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eBay the troublesome teenager: Auction site has done a disservice to its users by not admitting hack sooner

Jane Wilson is a communication and reputation consultant. She is a former chief executive of the Chartered Institute of Public Relations

Jane Wilson trying – and failing – to change her eBay password

A lesson that is often learnt the hard way is: 'Never trust a teenager with anything you value.' They will almost certainly break it (almost always unintentionally). Then, if you don't catch them in the act, they will either:

a) hope you never find out

b) hide the breakage from you until they have figured out a way to fix it

or c) act surprised when you find out from a vigilant neighbour.

This week we found out that 19-year-old eBay was hacked in February/March and encrypted personal and password information stolen – yet it has taken eBay two months to confirm the security breach on its data. At 10pm last night I attempted to change my password on the site. eBay didn't tell me to do this; I was alerted by the vigilant neighbours of social and mainstream news media.

eBay doesn't make the products sold in its marketplace. It doesn't even distribute them. It relies on millions of buyers and sellers, trusting that their transactions, their money and their data are secure. This incident has surely left some customers wondering whether hacking is such a regular occurrence that eBay didn't think it warranted their attention and whether the global online marketplace still deserves their trust.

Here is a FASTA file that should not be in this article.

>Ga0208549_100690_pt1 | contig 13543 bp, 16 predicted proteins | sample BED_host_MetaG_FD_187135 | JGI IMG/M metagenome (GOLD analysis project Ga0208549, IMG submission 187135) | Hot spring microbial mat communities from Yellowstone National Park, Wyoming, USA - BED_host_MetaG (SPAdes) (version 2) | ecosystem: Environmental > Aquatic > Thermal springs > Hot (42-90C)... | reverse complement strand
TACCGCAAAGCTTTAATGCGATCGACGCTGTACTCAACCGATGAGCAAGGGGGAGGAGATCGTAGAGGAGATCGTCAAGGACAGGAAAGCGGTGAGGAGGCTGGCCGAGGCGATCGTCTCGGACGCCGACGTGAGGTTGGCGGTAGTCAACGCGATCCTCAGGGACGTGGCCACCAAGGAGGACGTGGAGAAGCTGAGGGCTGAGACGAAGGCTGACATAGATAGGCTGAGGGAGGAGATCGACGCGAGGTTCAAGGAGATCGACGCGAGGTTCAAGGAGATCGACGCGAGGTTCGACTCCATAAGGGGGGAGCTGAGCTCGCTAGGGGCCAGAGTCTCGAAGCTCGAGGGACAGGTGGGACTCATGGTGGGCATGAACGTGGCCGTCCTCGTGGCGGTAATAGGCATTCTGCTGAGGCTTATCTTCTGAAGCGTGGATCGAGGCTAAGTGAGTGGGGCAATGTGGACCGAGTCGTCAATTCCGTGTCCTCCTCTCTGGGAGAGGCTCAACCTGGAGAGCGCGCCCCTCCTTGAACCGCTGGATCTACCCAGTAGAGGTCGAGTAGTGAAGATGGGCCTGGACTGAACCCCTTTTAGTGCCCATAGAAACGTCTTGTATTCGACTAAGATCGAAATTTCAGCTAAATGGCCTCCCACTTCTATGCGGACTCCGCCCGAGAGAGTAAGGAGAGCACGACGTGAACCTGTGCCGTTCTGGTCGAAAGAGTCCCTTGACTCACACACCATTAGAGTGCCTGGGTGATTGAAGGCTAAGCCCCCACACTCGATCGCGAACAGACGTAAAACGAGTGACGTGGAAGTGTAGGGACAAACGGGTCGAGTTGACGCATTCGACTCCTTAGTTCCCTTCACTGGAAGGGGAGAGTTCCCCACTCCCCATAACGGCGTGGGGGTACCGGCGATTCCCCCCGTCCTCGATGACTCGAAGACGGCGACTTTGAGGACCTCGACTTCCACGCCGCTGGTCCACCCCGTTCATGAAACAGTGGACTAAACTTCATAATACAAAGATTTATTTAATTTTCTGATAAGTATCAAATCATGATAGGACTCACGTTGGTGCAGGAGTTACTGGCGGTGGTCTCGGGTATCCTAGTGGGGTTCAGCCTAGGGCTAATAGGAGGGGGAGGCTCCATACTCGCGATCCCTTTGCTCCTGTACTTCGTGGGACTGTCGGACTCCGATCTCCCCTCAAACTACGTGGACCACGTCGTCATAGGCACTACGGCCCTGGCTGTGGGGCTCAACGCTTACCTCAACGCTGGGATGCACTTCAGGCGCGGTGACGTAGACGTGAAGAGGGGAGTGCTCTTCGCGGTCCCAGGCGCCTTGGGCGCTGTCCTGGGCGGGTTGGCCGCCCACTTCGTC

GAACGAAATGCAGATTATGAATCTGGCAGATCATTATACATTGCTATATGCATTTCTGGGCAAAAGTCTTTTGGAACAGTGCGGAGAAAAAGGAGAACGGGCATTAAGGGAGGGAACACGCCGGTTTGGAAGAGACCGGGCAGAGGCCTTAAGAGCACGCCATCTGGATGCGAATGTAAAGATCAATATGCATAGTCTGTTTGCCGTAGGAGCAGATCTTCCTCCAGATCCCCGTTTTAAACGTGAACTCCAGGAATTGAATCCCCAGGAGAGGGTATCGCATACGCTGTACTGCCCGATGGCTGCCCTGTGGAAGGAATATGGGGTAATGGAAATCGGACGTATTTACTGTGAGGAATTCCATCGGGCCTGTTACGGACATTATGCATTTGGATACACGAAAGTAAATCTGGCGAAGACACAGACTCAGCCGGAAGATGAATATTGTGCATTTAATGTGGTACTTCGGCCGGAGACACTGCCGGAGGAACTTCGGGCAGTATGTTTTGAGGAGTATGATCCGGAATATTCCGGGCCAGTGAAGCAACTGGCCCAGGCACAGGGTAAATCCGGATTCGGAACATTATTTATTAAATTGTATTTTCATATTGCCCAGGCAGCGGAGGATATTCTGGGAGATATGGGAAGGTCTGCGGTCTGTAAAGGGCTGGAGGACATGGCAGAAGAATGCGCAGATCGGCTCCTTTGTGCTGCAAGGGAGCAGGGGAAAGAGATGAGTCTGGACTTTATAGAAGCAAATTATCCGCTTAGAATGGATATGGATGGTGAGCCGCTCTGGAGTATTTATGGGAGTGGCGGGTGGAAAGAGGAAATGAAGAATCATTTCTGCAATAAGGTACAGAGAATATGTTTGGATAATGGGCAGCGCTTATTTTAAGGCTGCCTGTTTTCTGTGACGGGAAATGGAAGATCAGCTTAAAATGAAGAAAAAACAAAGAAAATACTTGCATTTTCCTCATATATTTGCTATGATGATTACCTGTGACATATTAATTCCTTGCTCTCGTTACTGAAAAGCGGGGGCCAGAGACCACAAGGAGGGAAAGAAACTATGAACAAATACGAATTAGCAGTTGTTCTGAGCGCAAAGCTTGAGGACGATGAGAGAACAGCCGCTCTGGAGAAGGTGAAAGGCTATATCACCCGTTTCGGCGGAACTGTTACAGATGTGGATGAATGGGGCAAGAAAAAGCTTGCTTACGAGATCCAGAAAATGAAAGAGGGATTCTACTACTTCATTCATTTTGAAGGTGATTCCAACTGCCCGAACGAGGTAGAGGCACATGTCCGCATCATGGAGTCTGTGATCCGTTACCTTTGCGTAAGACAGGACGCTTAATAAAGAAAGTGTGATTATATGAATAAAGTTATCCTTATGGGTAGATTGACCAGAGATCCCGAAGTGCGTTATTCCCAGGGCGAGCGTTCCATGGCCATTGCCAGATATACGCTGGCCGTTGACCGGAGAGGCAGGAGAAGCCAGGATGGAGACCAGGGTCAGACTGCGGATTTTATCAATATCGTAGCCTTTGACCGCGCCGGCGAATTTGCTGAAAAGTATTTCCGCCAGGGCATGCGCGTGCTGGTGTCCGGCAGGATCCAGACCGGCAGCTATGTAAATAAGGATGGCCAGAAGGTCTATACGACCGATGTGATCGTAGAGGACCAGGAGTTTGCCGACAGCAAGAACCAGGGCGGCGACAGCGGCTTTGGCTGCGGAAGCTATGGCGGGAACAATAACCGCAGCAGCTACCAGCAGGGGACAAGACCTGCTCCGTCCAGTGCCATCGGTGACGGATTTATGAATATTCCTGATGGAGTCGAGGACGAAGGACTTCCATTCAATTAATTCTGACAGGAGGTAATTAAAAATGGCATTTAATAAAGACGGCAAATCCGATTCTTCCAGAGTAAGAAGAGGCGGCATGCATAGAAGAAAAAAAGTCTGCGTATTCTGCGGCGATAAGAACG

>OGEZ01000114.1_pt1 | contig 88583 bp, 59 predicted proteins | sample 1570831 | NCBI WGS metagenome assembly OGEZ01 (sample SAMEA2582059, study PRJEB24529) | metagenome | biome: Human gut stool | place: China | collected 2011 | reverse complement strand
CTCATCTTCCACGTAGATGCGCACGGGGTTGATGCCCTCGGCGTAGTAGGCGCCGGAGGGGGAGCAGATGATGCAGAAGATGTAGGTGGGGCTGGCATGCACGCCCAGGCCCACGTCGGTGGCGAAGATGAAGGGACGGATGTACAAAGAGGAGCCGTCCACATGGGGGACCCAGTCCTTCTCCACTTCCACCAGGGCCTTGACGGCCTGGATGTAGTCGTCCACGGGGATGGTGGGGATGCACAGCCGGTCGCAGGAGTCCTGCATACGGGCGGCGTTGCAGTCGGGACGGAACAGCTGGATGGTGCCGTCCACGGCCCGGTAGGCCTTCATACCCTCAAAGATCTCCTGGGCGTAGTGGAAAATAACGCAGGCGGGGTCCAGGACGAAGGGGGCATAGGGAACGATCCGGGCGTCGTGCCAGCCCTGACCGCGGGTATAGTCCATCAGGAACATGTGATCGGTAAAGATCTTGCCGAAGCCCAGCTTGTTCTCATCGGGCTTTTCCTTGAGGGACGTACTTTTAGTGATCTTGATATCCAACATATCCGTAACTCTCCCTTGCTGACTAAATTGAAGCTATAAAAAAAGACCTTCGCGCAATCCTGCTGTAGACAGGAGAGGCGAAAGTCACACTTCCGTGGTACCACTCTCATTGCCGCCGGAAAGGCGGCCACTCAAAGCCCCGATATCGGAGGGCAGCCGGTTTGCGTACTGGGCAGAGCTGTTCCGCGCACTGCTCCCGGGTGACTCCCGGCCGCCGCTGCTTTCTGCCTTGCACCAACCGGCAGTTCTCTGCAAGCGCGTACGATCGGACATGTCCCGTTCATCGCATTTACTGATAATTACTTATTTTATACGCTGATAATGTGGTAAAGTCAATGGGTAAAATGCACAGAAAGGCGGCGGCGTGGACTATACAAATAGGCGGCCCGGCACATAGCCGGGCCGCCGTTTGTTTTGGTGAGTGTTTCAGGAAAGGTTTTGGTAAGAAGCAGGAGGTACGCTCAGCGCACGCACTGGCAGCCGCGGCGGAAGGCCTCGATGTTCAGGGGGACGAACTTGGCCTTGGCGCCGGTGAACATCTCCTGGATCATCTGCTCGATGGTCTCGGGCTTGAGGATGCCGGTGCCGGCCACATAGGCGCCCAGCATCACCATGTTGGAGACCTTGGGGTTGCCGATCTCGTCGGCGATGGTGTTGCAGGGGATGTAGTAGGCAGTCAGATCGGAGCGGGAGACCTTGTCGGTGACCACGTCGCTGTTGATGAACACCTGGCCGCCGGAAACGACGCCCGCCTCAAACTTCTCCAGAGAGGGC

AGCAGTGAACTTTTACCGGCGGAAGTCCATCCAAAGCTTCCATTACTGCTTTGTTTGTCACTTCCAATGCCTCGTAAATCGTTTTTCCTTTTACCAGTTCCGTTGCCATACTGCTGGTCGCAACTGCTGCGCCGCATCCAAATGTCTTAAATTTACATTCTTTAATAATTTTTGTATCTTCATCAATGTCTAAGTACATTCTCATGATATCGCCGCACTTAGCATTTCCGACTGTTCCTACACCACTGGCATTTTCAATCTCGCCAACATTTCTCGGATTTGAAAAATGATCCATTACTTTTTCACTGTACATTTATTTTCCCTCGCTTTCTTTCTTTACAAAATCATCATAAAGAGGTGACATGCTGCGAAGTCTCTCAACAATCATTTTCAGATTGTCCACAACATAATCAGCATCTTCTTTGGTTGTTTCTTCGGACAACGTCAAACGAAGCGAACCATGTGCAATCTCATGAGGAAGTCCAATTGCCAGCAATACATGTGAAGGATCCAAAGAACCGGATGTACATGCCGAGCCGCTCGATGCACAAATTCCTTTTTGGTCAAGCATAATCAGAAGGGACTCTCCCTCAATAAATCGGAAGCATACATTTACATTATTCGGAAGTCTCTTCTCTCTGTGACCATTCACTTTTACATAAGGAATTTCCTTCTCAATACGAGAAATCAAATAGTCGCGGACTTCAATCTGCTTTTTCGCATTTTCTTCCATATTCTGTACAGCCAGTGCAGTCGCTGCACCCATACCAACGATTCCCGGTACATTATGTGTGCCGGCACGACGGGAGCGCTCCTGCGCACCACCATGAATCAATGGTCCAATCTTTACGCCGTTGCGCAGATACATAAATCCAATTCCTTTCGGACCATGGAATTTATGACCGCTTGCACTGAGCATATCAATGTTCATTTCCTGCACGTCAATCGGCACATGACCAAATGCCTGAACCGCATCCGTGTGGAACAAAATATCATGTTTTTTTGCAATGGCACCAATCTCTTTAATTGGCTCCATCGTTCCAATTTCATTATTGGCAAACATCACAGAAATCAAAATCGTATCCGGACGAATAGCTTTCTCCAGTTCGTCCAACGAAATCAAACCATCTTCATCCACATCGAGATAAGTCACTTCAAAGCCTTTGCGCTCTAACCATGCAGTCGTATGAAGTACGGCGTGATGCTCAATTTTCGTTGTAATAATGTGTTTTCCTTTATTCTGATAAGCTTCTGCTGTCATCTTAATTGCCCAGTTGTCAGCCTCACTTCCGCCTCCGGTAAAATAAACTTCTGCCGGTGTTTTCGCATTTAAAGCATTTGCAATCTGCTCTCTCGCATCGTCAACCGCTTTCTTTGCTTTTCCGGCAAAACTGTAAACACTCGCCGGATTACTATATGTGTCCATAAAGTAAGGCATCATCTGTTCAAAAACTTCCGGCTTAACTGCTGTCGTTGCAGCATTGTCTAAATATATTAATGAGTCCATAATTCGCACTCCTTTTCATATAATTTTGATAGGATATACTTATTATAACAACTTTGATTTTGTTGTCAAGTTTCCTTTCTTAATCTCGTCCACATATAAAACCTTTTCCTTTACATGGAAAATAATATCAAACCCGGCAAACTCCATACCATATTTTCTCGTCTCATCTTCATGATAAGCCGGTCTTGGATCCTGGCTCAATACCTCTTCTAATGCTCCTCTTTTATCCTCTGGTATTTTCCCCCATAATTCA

So what has eBay done wrong exactly? Simply, it hasn't lived up to customer expectations in its response to this incident. The security breach is highly regrettable and reminds us that when we hand data to even the biggest organisations, there is always an element of risk. But with that acceptance of risk comes the assumption that when something goes wrong, the organisation will act quickly to identify the issue, inform us and take speedy remedial action. None of this seems to have happened in this case.

It's not the hacking itself that has made the news. It's eBay's seemingly poor response. The company has not, at the time of writing, proactively contacted all of its buyers and sellers to tell them about the breach, nor has it introduced the compulsory password change it promised for everyone logging on. eBay has published information and guidelines on its website but has left all proactive communication to the media.

Many customers are angry and have voiced their concerns in the media and to US authorities. This incident will no doubt dent eBay's reputation but with around 130 million active users and an unmatched scale in online trading, it remains to be seen if it will have any long term impact. But perhaps next time, it will have the sense to inform customers in a more timely and proactive way. Parents forgive teenagers a few misdemeanours after all.